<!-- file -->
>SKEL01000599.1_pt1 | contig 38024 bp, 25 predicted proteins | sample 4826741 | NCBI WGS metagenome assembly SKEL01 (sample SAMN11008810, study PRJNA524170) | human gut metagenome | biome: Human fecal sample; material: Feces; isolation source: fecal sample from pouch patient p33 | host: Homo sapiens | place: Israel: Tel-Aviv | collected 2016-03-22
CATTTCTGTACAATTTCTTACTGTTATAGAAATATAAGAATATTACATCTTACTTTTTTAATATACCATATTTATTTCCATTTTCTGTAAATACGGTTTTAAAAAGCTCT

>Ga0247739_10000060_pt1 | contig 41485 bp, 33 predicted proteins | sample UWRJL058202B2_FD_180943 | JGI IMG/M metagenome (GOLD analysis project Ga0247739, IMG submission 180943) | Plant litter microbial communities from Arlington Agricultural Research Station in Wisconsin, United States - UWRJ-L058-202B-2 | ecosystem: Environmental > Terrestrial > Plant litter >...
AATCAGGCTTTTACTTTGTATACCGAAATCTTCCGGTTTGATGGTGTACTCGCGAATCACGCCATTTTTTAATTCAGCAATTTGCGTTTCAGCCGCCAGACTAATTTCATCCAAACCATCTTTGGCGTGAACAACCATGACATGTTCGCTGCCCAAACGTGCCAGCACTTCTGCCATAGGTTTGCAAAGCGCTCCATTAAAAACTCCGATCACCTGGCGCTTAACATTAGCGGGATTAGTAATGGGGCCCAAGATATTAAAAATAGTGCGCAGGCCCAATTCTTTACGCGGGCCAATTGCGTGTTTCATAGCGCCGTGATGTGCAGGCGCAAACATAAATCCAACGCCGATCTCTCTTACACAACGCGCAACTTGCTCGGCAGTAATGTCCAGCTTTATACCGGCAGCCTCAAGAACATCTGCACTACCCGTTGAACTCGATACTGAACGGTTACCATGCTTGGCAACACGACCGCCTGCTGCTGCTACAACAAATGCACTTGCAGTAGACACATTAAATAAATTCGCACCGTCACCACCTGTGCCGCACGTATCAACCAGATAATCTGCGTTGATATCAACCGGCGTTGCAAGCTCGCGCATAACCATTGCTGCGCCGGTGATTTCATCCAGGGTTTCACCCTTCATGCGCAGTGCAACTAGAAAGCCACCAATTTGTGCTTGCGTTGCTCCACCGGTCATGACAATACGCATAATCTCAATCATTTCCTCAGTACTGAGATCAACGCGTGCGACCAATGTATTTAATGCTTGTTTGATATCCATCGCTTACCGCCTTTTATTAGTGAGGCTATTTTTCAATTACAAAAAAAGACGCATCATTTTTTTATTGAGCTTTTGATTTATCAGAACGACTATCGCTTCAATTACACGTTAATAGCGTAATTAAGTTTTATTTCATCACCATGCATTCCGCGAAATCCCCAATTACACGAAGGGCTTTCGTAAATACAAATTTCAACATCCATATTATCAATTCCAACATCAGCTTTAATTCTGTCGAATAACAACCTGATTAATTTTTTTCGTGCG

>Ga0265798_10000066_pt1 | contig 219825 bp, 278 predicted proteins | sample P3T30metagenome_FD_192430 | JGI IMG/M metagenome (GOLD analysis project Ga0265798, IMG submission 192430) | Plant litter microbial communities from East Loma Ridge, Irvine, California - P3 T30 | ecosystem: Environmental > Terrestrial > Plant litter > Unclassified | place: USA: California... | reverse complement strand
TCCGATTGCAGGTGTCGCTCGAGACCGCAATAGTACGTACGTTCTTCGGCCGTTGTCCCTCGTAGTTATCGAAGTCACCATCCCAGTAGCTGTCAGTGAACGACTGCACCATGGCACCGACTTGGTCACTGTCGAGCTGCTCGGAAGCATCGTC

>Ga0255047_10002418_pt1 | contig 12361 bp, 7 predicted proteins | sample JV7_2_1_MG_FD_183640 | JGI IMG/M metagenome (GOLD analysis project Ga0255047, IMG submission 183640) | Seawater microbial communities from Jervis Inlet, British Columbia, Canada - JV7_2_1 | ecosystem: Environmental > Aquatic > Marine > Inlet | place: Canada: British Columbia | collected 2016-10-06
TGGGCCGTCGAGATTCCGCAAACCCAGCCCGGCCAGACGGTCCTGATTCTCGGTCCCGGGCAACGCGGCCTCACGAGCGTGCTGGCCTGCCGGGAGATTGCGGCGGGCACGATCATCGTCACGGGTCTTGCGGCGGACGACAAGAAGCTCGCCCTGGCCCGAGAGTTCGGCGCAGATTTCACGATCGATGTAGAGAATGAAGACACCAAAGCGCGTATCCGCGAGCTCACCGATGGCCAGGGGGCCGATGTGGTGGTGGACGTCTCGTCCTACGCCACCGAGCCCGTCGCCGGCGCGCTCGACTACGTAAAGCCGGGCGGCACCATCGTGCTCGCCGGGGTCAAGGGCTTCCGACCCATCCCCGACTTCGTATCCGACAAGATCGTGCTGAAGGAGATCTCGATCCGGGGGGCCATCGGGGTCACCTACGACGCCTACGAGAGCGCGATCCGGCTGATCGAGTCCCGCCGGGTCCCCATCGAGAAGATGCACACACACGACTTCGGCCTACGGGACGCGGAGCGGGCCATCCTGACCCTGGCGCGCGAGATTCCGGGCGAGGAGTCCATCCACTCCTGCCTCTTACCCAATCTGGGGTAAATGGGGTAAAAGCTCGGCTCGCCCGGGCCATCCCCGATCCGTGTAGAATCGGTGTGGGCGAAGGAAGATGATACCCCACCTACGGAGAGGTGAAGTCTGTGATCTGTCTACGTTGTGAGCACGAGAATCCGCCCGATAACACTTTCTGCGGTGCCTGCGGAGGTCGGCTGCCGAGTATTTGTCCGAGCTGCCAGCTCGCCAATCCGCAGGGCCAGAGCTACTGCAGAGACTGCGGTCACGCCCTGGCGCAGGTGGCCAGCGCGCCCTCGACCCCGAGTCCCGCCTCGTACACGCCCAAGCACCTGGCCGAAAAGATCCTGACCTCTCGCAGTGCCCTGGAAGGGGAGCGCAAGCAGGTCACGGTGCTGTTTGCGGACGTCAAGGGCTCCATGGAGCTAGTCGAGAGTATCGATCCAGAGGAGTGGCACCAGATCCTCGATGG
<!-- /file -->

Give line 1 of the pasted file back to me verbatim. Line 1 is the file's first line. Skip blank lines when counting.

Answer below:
>SKEL01000599.1_pt1 | contig 38024 bp, 25 predicted proteins | sample 4826741 | NCBI WGS metagenome assembly SKEL01 (sample SAMN11008810, study PRJNA524170) | human gut metagenome | biome: Human fecal sample; material: Feces; isolation source: fecal sample from pouch patient p33 | host: Homo sapiens | place: Israel: Tel-Aviv | collected 2016-03-22